Mojo Teahouse Brings a Piece of Home to Isla Vista

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Photo by Juan Gonzalez | Print Photo Editor

Dana Dela Cruz
Staff Writer

Mojo Teahouse opened on Trigo Road in late August, promising high-quality, authentic tea and Asian fusion snacks. As someone who grew up around plenty of boba shops and teahouses, I was excited but skeptical — so I visited Mojo several times to determine whether it was my new boba-away-from-home or another disappointment.

The first thing I noticed was how inviting the space, formerly occupied by 805 Kabob, felt. Mojo’s ownership has repainted the storefront to a brighter white and blue, and the wooden deck railing now serves as a dining counter lined with matching blue chairs. The employees were welcoming and friendly, gladly answering any questions and offering their recommendations.

The drink menu is fairly standard, with a variety of black, jasmine, and roasted oolong teas. So far, I’ve tried the honey roasted oolong milk tea, Thai tea, and kumquat lemon tea. I enjoyed all three, but roasted oolong is my regular order for its earthy, malt-like flavor. But in all three drinks that I’ve ordered, the tea flavor truly shines. Mojo’s drinks have an excellent flavor complexity, showcasing the slight bitterness and floral quality of good tea, rather than masking it with overly sweet syrups or powders.

The teas pair well with Mojo’s Asian fusion snacks. I have tried the popcorn chicken, kimchi fries, spicy Korean chicken wings, and beef gyudon rice bowl — and Mojo nailed them all. Both the popcorn chicken and the wings were perfectly fried: juicy and tender with a satisfying crunch. The kimchi fries were addictive and packed with flavor. For the spice-averse, don’t fear: the kimchi fries and the spicy wings gave only a mild, pleasant heat. (Mojo also has plenty of Sriracha and chili powder for the spice-lovers as well.)

My favorite item was the beef gyudon bowl, which featured tender beef, onions, and fluffy white rice. It also came with a side of seaweed salad, adding some needed freshness to the rich dish. The flavors were so comforting and familiar I was convinced for a second that my mom was hiding in the kitchen.

Despite impressive quality all-around, Mojo’s prices are on par with other boba joints, both in I.V. and elsewhere. Most drinks and snacks are around five dollars each; the rice bowls and the ten-piece wings cost ten dollars. Keep in mind that snacks are typically meant for sharing, and the rice bowls are easily large enough for a full meal.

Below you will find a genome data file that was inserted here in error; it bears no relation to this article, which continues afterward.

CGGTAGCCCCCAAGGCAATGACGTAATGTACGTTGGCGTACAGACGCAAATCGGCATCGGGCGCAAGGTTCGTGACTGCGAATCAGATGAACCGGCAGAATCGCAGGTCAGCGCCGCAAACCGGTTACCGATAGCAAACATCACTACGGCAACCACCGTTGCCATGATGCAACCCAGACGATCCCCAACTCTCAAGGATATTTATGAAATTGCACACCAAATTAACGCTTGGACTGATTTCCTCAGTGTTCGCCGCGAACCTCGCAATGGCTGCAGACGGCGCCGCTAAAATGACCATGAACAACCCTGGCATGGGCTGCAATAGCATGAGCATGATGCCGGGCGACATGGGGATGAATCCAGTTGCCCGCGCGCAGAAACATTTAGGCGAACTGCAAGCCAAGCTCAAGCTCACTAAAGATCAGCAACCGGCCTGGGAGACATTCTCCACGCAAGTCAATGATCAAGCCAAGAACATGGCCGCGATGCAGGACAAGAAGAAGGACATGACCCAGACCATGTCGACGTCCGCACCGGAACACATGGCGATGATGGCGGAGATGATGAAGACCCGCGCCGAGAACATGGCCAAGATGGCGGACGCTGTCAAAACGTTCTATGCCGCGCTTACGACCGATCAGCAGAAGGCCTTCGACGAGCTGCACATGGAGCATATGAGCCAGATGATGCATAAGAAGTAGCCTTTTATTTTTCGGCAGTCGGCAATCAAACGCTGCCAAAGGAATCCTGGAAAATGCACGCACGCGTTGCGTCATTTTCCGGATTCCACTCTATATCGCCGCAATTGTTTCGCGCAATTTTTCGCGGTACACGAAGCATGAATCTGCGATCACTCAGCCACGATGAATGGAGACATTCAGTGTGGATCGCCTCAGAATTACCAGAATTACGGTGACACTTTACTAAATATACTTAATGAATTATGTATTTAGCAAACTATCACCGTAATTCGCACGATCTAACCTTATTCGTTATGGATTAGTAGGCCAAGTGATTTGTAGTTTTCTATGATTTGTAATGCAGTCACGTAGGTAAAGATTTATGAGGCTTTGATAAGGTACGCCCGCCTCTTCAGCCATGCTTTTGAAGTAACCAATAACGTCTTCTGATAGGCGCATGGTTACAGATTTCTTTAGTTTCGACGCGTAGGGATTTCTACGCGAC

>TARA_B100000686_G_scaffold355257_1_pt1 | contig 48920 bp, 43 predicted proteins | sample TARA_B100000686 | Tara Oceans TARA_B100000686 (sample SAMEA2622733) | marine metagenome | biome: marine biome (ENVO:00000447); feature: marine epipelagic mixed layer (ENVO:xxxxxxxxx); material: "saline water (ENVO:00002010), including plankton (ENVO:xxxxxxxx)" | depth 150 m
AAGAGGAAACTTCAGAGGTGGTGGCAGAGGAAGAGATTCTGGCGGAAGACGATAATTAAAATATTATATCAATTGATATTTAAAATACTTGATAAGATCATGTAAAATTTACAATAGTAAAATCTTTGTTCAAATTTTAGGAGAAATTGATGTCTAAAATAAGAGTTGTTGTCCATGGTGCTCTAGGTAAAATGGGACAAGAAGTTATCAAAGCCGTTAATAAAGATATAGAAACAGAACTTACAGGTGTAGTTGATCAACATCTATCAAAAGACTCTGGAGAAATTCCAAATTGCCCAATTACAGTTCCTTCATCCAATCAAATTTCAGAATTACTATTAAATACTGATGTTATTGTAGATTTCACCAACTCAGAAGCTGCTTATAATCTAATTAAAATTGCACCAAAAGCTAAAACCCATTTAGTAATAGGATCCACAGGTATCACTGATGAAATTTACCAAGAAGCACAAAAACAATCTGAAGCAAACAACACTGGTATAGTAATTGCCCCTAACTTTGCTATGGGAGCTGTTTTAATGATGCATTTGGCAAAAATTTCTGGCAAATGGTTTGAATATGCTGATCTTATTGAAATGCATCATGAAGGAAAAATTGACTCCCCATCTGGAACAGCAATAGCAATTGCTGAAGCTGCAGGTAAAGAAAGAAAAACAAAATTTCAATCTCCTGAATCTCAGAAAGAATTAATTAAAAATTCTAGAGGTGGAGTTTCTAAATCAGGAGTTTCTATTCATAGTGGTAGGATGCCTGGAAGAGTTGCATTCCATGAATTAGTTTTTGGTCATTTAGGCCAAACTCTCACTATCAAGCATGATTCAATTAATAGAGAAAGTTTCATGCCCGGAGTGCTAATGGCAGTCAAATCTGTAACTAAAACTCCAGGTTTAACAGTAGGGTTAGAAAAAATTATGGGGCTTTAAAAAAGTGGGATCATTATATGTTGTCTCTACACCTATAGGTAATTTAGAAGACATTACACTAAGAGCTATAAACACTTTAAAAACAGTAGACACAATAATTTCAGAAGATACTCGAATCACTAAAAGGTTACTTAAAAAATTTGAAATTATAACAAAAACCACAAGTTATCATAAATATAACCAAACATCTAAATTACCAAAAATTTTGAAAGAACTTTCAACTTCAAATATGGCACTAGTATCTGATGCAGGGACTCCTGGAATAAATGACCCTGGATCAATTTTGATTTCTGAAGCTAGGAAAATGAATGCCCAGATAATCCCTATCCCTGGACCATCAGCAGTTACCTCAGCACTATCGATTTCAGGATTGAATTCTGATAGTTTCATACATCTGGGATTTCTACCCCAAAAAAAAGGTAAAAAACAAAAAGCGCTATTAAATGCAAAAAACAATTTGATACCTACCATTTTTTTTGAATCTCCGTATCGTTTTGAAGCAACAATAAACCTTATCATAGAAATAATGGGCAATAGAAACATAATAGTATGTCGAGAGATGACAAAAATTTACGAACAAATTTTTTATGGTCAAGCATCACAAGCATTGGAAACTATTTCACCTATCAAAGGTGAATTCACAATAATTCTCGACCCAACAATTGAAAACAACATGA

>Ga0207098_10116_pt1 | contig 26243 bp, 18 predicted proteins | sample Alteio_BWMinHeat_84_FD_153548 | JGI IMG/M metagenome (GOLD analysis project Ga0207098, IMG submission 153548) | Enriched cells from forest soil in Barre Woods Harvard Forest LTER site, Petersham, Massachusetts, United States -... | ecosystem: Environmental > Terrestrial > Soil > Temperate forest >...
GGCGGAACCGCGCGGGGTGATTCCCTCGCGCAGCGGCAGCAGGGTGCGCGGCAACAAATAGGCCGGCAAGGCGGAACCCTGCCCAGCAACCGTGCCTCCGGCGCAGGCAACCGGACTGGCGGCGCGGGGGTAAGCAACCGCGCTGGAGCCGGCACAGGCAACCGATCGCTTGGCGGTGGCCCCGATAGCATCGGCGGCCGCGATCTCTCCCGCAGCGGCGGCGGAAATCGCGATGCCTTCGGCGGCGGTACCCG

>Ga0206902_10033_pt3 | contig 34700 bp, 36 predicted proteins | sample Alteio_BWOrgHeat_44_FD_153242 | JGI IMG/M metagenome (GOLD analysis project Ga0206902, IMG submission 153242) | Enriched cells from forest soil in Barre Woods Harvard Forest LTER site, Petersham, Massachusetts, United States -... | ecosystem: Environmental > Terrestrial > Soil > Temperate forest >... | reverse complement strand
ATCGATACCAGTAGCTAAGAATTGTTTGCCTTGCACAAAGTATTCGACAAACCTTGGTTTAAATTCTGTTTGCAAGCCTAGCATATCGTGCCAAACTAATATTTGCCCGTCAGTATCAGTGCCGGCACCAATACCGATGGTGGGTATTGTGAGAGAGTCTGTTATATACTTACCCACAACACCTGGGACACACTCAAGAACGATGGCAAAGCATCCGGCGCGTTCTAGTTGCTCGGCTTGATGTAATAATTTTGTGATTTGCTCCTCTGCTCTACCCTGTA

But even more than the delicious food and drinks, friendly employees, and reasonable prices, there is something else about Mojo Teahouse that keeps me coming back: it is a little sliver of home. Having grown up in an Asian ethnoburb studded with boba shops on every block, I can say that for many Asian-American students, boba shops are more than just a place for food and drink.

Almost every day in high school, my friends and I would spend hours at our local boba shop, mouths half-full with popcorn chicken, groaning about calculus or gossiping about prom dates. Sitting at the neighboring tables were other Asian-American kids, doing the same thing. For all of us, stabbing straws through the plastic sealing became like a ritual, the transition into good times to be had with friends.

When I spoke with Boxi Wang, Mojo’s general manager, he shared a similar sentiment. “You go [to boba shops] even though you’re not feeling you want boba,” Wang said. “But you still go with your friends after dinner and just talk about life and stuff.”

In high school, Wang worked at Quickly, a mega-popular boba chain, from which he drew some inspiration for Mojo’s menu. He then went to UCSB, where he said he was “disappointed” by the Asian food options. Wang’s longing for quality Asian food, assisted by the economics degree he acquired in 2015, led to the inception of Mojo Teahouse.

“I do really thank UCSB [for] giving me this opportunity,” Wang said, pointing to the Storke Tower illustration on my boba cup. “I came here, I studied here, and I found there’s a demand for this… Hopefully it’ll represent Gauchos.”

Wang’s love for Asian food and boba is evident in every bite and sip, something boba-lovers and newcomers alike can appreciate. I anticipate that Mojo Teahouse will become for Gauchos what boba shops have always been for me: a gathering place for friends, where life slows down just a little for a good snack and some good laughs.

2 COMMENTS

  1. Love this article! I definitely relate and feel the same! Mojo really is my go-to for good tea, boba, and food when I’m at school and away from home. I am really happy that Boxi opened Mojo here in IV and showing everyone here what good boba is like!!

  2. Boba tea after school was a daily ritual for me as well. It’s great to see high quality shop like Mojo becoming a local favorite. Every campus should have a quality boba tea place!
    #bobamade made for boba people

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